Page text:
Legal Report by Milan Rada Esq., with John Hewson, Esq.

As we approach the summer months, we often forget how rapidly these months seem to go by.  All of a sudden it’s the fall, and before we know it, we are almost through 2017. A major topic of discussion throughout the end of last year and into this year has been the number of members planning on retiring.  Of course, not everyone is retiring with a disability pension, and in fact, the vast majority of members do not retire with either an Accidental or Performance of Duty Disability Retirement pension. However, the question that we routinely discuss in our office is, “How many members think about any other benefits to which they might be entitled, in addition to their service retirement pension that they never even explored”?

We know that most members consult with a financial expert or a “numbers” expert before they make the decision to retire.  Often that is the impetus for deciding the right time to go.  Everyone needs to get their “ducks in a row.”  This completely makes sense.  However, how many of those financial experts are able to speak to the disability benefits that might be on the table at the same time of service retirement? Could any of them resurrect a Workers’ Compensation injury that is the main reason for the member retiring even though it is not an accident within the meaning of the Retirement and Social Security Law (RSSL)? Do they talk about Social Security Disability Insurance (SSDI) benefits or just the age-related benefits available at ages 62, 66, or 70?  Fortunately, this is where we come into the picture.

In our seminars held at the PBA, Atlantic City (New York State Association of PBAs [formerly METRO]) and other venues, we have long advocated that members who are planning on retiring schedule a consultation with our office to discuss other benefits that can be just as beneficial as those proposed by a financial expert.  In addition to a service pension, a member might also be able to supplement his monthly income with Workers’ Compensation benefits and/or SSDI benefits.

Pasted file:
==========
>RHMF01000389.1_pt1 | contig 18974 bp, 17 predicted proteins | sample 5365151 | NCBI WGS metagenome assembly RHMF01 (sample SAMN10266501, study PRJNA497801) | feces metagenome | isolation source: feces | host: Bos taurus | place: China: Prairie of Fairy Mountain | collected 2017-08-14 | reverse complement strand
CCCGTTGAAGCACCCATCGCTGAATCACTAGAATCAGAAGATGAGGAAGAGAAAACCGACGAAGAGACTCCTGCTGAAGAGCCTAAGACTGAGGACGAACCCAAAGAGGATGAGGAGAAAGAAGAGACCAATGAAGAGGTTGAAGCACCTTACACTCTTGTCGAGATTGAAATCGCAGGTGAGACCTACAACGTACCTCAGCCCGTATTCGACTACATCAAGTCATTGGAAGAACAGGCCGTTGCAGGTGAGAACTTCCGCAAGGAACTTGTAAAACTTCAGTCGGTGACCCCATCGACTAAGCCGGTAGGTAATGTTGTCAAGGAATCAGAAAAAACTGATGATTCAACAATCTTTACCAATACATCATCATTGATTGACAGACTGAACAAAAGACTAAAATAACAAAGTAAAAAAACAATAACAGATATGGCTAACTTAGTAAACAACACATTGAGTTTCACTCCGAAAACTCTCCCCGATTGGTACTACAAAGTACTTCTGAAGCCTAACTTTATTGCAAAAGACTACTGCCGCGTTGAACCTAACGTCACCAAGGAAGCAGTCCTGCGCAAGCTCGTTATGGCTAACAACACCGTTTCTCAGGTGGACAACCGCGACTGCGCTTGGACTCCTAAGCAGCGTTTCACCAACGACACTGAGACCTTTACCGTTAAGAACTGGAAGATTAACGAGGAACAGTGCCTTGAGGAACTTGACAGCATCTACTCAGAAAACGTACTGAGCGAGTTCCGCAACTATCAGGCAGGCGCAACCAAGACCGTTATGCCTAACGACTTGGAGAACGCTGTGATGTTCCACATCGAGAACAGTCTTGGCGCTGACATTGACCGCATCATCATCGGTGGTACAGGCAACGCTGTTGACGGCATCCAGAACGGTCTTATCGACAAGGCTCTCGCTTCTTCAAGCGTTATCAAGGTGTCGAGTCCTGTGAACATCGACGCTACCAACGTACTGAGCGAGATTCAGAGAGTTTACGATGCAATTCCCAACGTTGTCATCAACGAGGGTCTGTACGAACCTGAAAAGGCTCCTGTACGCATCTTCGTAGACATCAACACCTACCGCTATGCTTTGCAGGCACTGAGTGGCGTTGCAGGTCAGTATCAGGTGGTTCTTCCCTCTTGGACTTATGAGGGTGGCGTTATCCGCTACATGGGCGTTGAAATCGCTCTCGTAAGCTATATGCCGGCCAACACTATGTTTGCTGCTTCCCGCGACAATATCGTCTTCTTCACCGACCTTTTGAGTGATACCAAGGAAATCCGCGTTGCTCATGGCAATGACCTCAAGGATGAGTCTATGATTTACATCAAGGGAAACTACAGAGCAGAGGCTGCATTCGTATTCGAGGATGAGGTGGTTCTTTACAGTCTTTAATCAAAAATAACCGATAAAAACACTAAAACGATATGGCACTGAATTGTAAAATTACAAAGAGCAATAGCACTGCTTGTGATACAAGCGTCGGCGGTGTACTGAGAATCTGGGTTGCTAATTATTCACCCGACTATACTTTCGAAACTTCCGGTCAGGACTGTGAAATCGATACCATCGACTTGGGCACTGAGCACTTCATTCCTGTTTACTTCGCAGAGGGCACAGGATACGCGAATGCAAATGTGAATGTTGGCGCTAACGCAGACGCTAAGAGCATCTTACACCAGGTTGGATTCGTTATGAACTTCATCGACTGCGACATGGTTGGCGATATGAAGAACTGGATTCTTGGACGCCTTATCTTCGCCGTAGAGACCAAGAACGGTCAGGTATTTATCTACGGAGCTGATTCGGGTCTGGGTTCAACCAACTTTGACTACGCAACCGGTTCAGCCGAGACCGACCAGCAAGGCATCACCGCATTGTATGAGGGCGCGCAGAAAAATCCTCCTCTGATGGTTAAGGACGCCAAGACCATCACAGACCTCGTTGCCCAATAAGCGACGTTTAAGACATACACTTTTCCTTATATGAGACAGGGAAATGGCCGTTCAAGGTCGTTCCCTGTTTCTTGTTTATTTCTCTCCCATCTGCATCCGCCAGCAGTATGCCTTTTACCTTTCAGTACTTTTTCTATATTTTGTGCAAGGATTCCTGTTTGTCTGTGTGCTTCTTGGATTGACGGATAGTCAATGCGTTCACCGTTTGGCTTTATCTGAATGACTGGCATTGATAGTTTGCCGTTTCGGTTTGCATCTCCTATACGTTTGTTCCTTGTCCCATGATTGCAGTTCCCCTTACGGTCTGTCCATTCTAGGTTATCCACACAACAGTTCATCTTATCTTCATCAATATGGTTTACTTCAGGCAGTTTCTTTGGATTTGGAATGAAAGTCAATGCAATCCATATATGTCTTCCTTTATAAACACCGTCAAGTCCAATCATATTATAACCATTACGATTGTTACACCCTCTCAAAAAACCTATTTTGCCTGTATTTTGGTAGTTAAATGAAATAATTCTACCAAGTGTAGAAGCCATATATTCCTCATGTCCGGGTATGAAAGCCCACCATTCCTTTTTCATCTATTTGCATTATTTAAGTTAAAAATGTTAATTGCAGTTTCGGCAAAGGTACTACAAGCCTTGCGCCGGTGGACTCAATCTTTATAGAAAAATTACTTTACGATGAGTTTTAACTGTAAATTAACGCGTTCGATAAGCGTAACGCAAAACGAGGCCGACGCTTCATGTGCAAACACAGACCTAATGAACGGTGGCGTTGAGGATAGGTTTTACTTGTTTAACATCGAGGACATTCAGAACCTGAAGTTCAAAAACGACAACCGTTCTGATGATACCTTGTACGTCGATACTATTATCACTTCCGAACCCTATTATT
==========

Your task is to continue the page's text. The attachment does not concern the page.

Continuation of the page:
Workers’ Compensation benefits are most likely the benefits that most members fail to think about when it comes to taking a regular, service related pension.  And it makes perfect sense as to why this is so.  Most likely police officers retiring on a service pension ask themselves, “If I’m not retiring specifically due to an event or an injury, how could I possibly be entitled to get money from Workers’ Compensation, or get SSDI benefits?”  This logic makes perfect sense if the scenario were that simple.  However, most situations are not that black and white. For example, assume that a police officer has an old back injury from a work-related slip and fall in a police department parking lot or relieving point prior to signing in or before the start of his tour. This officer knew he could not retire on three-quarters tax-free or even one-half tax- free because he had already consulted with our office and, unfortunately, the timing of his accident would not qualify him as being “in service” as required by the RSSL in order to qualify for a 75% or 50% disability pension. Thus, he kept working only because he was able to fight through the pain, and because he did not yet qualify for his service retirement.  During the next several years the member continued to get treatment from time to time under the Workers’ Compensation claim and missed a few days of work from time to time, using his line of duty number, but now he has enough years in the Retirement System so that he is able to retire on his service pension.  Of course, part of the reason that the officer is not able to continue working is that the prior back injury simply has gotten worse over the course of the years. In this situation, since the reason for retirement is in part due to the back injury, this member might also be entitled to receive tax-free Workers’ Compensation payments on top of his pension.  The most important consideration is that the process of service retirement be done properly and be supported by proper documentation and opinions from treating doctors. If an officer proceeds with service retirement incorrectly vis-a-vis an old, established Workers’ Compensation claim and thinks he can fix it after the fact, he will be sadly mistaken.  Without following the proper procedure ahead of retirement, he will likely be found “voluntarily retired” from the labor market and, therefore, not entitled to ongoing payments from the old Workers’ Compensation claim.  Right now, those Workers’ Compensation benefits might even total over $40,000 per year, tax- free on top of the service retirement pension.